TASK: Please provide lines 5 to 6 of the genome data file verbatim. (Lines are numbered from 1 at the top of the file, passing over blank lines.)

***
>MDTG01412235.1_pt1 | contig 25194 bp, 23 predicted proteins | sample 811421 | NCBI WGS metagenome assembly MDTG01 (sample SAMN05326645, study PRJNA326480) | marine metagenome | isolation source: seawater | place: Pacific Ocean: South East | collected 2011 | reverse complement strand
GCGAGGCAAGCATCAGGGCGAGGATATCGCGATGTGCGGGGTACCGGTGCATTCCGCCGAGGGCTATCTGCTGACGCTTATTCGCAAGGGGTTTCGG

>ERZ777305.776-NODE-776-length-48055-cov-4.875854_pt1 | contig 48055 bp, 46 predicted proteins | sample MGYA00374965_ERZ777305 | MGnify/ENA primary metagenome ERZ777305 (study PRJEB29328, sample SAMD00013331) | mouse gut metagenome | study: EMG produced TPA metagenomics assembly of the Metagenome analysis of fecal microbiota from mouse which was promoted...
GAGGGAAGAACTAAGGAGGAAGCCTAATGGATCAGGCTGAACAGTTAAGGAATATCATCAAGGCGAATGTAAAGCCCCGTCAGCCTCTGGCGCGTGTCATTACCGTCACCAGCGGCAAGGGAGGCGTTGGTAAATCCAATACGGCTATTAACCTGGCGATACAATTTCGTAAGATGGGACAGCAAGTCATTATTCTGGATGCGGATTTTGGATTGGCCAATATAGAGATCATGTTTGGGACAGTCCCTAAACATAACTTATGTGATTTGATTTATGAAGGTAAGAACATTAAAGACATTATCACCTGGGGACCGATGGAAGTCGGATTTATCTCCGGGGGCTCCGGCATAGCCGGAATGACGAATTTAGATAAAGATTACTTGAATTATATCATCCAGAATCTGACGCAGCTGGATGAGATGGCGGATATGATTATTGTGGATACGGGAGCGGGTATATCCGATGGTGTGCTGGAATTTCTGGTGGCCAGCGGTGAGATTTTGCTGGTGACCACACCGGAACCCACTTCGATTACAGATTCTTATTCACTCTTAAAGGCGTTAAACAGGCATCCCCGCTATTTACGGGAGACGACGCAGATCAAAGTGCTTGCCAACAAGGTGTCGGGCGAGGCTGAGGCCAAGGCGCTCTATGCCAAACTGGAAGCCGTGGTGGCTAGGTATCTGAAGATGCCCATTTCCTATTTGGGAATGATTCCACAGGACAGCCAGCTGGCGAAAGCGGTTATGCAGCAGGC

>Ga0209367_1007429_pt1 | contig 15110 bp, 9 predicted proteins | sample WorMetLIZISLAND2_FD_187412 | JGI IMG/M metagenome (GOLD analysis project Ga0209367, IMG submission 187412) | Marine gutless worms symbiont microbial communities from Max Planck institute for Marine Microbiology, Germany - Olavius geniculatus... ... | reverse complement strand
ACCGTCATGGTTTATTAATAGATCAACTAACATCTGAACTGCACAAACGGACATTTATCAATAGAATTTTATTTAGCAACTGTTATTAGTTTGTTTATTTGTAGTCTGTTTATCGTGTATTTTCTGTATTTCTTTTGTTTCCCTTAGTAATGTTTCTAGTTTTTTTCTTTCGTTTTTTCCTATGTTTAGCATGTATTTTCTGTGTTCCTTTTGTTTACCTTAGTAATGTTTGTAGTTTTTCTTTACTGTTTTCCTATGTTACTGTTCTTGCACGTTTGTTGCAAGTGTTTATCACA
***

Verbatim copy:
>Ga0209367_1007429_pt1 | contig 15110 bp, 9 predicted proteins | sample WorMetLIZISLAND2_FD_187412 | JGI IMG/M metagenome (GOLD analysis project Ga0209367, IMG submission 187412) | Marine gutless worms symbiont microbial communities from Max Planck institute for Marine Microbiology, Germany - Olavius geniculatus... ... | reverse complement strand
ACCGTCATGGTTTATTAATAGATCAACTAACATCTGAACTGCACAAACGGACATTTATCAATAGAATTTTATTTAGCAACTGTTATTAGTTTGTTTATTTGTAGTCTGTTTATCGTGTATTTTCTGTATTTCTTTTGTTTCCCTTAGTAATGTTTCTAGTTTTTTTCTTTCGTTTTTTCCTATGTTTAGCATGTATTTTCTGTGTTCCTTTTGTTTACCTTAGTAATGTTTGTAGTTTTTCTTTACTGTTTTCCTATGTTACTGTTCTTGCACGTTTGTTGCAAGTGTTTATCACA